Haunted by the Other Life: Choice and Subjectivity in U.S. Economics and Fiction, 1870-1920

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This dissertation argues that the American conception of individuality underwent a significant cultural and intellectual revision between the 1870s and 1910s, which laid the groundwork for what would eventually become the neoliberal individual. Where the individual of liberalism was primarily characterized by Property ownership, the last few decades of the 1800s witnessed an increase in efforts to tie individuality to choice-making. The narrative that began to gain prominence in the 1870s was the story of an individual carefully assessing its desires and, through its choices, directly expressing these wishes to the world. This association between choice and the individual did not mean that Property ceased to matter as a category; rather, Property became so fundamental an assumption that its origins––at least to some parts of the population––ceased to require an explanation.I trace this shift from property-owning to choice-making individuality through the two genres of writing that, since the advent of modernity, have consistently articulated what it means to be the subject of capitalism: economics and the novel. Neoclassical economics famously introduced the rational, utility-maximizing individual to the discipline in the 1870s, which would come to be a highly influential narrative in the quantitative social sciences of the twentieth century. As Chapter One shows, this development in economics was paralleled by an increase in novelistic depictions of self-interested decision making as ethical, which constitutes a marked departure from the sentimental logic of earlier nineteenth-century literature. This narrative did not go unchallenged, however: Economists and novelists from Thorstein Veblen to W.E.B. Du Bois pointed out that choice-making individuality is only a believable narrative for those who fit the White middle-class mold. As I show in Chapter Two, “The Conditioned Individual,” novelists like Theodore Dreiser and Edith Wharton, as well as Veblen and the institutional economists he inspired, depicted social milieu is the primary determinant of tastes and desires. As such, they argued, what one ostensibly wants does not amount to an authentic expression of self. Du Bois and his fellow African American novelists, we see in Chapter Three, mount an even more fundamental critique: the Property presupposed by the choice-making individual, they demonstrate, relies on a long-standing practice of expropriating a racial Other. Along with Pauline Hopkins and Sutton Griggs, Du Bois shows that sharecropping and Jim Crow legislation established a social order in which Black self-ownership remained tenuous, thus reinforcing a dividing line crucial to White identity, namely the one between the Propertied and the Unpropertied. Hopkins’s, Griggs’s, and Du Bois’s insistence on the importance of Property in the White imaginary suggests that at least one reason for the rising popularity of the choice narrative in the late nineteenth century was that it served to conceal the deep reliance of Whiteness on Property and its racial Other––a project particularly urgent in the wake of the abolition of slavery.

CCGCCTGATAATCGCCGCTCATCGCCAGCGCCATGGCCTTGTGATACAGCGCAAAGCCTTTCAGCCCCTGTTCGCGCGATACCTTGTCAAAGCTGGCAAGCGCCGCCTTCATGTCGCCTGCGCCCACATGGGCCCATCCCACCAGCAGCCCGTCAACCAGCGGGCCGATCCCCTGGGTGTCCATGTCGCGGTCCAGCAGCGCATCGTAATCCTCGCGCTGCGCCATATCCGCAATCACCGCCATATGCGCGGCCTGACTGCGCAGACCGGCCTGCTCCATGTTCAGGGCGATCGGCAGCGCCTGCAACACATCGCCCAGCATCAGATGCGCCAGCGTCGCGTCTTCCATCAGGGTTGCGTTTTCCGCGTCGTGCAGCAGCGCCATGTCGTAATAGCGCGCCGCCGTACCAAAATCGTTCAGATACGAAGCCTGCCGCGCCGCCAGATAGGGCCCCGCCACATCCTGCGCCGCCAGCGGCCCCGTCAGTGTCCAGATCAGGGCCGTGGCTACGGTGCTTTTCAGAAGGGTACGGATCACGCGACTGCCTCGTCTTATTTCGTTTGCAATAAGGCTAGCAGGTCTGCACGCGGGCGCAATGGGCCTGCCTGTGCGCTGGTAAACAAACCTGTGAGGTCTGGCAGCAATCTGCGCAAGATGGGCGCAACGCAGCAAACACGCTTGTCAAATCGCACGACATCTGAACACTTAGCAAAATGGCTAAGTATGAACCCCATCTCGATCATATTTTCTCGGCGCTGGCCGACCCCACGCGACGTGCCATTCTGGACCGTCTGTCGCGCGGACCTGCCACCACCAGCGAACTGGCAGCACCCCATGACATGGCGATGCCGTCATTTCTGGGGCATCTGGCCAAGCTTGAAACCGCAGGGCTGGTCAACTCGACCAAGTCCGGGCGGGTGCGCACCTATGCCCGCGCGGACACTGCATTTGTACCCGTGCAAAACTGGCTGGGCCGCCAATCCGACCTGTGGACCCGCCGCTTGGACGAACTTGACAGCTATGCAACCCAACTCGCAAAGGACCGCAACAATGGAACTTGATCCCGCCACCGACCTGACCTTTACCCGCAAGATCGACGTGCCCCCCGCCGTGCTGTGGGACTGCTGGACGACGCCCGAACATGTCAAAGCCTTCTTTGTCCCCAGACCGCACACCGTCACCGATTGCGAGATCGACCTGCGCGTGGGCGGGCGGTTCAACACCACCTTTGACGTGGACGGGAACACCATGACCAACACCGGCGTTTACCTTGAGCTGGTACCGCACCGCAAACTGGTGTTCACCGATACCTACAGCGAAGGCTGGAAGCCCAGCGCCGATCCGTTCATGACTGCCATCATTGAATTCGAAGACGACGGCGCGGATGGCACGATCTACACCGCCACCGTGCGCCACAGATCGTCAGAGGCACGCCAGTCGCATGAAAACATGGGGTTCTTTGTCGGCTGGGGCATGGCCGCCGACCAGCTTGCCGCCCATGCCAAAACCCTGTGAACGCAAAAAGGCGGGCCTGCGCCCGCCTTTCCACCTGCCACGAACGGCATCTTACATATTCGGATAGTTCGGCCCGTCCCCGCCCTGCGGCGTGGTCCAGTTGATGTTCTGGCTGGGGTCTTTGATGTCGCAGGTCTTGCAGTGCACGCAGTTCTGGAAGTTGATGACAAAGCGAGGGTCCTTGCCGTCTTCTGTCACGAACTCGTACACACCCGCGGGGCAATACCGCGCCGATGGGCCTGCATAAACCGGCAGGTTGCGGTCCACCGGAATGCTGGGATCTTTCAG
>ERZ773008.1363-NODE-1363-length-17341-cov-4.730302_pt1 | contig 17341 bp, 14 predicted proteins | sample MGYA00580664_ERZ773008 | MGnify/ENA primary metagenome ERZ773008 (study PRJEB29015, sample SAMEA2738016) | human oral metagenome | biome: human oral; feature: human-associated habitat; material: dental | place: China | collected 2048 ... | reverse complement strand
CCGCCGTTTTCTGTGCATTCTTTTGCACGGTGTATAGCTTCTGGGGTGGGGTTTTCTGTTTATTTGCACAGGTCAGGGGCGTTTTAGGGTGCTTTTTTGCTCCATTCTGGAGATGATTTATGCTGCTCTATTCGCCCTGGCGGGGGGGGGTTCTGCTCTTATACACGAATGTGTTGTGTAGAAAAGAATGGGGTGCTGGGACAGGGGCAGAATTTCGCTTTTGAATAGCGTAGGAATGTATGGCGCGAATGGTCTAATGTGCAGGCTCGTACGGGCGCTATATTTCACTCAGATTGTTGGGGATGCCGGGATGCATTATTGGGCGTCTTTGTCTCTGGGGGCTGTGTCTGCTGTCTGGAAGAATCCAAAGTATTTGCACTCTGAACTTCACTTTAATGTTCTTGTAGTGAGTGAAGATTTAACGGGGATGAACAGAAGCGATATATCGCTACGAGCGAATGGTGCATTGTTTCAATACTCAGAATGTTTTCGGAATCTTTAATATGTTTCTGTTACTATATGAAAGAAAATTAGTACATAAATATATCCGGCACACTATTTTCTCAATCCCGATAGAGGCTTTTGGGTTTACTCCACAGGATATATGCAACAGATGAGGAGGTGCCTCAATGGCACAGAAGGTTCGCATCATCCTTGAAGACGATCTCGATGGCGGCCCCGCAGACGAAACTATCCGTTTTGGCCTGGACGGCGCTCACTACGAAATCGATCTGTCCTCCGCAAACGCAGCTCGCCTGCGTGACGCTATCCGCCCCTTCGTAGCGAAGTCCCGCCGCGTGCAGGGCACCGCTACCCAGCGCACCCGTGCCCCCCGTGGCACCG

Benack, Carolin (2023). Haunted by the Other Life: Choice and Subjectivity in U.S. Economics and Fiction, 1870-1920. Dissertation, Duke University. Retrieved from https://hdl.handle.net/10161/27658.


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